Hurd, William B.

Hurd, William B.

William B. Hurd is the ninth of 12 Living Legends for 2007 whose lives will be chronicled in the Alexandria Gazette Packet, this year. They are being chosen from the list of 49 people nominated by you. Living Legends of Alexandria will be an ongoing project that documents the lives of individuals who have made tangible contributions to the quality of life in Alexandria.

William B. Hurd’s most visible monument in the City of Alexandria is the DASH Transit System, which he helped design and found, and which he served as Chairman of the Board of Directors for 23 years. But his service to the City ranges far wider. He served on the Alexandria School Board for 5 years, and was its chairman during the period when the City’s elementary schools were integrated. He also served on the Planning Commission from 1981 to 2001, serving as chairman when he stepped down.

“Bill Hurd’s service to the City of Alexandria is legendary and without equal,” said former City Manager Vola Lawson. “In every area, he excelled in leadership and vision for the City. He is the quintessential New Englander, with a passionate commitment to public service.” Hurd himself, asked why he spent so much time in public service, said simply, “I enjoyed doing it.”

Shirley Tyler, longtime head of the Grace Episcopal School and active volunteer in the city, came onto the School Board during Hurd’s last year as Chairman. “He taught me practical things. He put me on the Facilities and Grounds Committee and taught me what to look for, how to look at facilities. Our roofs were forever leaking, so he said when we build new, we should look for a slope.”

HURD WAS A very good board chairman, Tyler said. “He encouraged staff to move toward modernization and professionalism, to keep up with changing times.”

Tyler and Hurd shared a New England heritage, which she believes motivates people toward giving back, toward public service. “Bill knew a lot about a lot of things, including transportation. He loved transportation.” But mostly, Tyler said,

T. Edward Braswell, who served on the Planning Commission for 29 years, 28 of them as chairman, said, “Hurd had more knowledge of the Alexandria zoning laws than anyone else on the Commission or outside. He just studied it. At that time zoning positions were exceedingly complicated, like medieval theology.” Braswell, now 86, stepped down from the Commission in 1993. “Hurd didn’t tolerate fools,” he said, “but he stayed out of the politics of it more than I did.”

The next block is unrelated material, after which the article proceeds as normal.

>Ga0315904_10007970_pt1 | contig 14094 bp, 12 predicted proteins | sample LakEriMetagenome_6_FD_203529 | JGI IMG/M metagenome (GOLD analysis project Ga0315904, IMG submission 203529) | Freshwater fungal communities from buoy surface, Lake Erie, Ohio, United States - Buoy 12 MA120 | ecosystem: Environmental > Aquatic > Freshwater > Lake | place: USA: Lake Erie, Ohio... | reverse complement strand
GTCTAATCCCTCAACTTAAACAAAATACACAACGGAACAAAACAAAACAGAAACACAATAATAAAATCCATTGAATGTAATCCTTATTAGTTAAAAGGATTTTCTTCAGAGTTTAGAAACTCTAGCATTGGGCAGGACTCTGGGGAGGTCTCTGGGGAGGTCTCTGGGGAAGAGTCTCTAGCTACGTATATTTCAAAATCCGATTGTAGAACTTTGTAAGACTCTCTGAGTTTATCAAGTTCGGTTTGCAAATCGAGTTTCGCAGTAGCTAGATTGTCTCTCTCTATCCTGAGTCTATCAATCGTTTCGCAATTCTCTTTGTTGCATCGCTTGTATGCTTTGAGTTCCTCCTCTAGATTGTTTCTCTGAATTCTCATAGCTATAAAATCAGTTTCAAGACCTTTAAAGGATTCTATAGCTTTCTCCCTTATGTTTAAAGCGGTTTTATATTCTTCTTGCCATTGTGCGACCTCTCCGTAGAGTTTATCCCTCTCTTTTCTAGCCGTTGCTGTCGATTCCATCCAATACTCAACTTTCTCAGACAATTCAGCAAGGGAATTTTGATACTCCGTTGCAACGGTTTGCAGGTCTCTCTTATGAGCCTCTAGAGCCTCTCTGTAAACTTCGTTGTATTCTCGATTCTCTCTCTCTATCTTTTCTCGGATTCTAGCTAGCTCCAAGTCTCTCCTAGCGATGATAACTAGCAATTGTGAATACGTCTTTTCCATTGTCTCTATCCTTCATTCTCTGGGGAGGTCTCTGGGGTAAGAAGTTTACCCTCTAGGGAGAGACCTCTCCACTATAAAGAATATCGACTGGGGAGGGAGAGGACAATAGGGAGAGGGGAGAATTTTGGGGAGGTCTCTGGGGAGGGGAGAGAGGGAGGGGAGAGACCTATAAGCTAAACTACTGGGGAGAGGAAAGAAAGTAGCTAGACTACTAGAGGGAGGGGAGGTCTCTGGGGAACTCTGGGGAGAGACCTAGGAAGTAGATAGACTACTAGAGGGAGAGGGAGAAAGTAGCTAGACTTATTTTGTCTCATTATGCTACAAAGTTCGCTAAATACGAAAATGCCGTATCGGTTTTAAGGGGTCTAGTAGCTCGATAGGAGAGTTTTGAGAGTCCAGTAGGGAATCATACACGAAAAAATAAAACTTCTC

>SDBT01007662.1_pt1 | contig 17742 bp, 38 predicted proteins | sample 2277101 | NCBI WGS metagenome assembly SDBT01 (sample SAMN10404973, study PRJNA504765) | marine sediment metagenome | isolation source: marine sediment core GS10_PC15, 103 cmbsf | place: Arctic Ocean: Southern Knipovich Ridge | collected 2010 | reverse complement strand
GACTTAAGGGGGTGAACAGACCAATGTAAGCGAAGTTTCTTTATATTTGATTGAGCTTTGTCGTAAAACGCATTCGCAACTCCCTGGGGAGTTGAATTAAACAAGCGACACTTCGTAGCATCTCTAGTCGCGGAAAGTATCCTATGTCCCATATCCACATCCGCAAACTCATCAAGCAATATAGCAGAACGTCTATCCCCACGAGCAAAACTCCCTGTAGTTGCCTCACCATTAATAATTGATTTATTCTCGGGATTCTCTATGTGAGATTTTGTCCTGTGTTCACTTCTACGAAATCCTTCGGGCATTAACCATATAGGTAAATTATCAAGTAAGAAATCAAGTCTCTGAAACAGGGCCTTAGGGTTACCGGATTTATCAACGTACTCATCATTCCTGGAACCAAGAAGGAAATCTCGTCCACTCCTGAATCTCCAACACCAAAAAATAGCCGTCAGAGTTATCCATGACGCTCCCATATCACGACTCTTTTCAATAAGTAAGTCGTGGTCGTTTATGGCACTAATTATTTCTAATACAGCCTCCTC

Sandy Modell, General Manager of DASH, the City’s internal bus system, nominated Bill Hurd as a Living Legend. “He instilled this public service mentality in all of us who worked for him when we were young,” said Modell. Hurd was a mentor to many in the transit industry. “He touched their hearts,” Modell said. “To this day, there are transit managers and professionals who remember Mr. Hurd as the role model for how to operate the businesses, lead people, deal with political forces – in short how to be the best public servant you can be.”

When Hurd retired at 91 in October of 2006, Modell said, “He was probably the oldest living board chairman in our industry. His leadership spanned many different professions and people – the school board, the planning commission, his civic association.”

Hurd is 92 now. He’s moved from his longtime home on South Royal Street to an apartment in a retirement community. His quarters reflect the order and precision of his mind and work habits.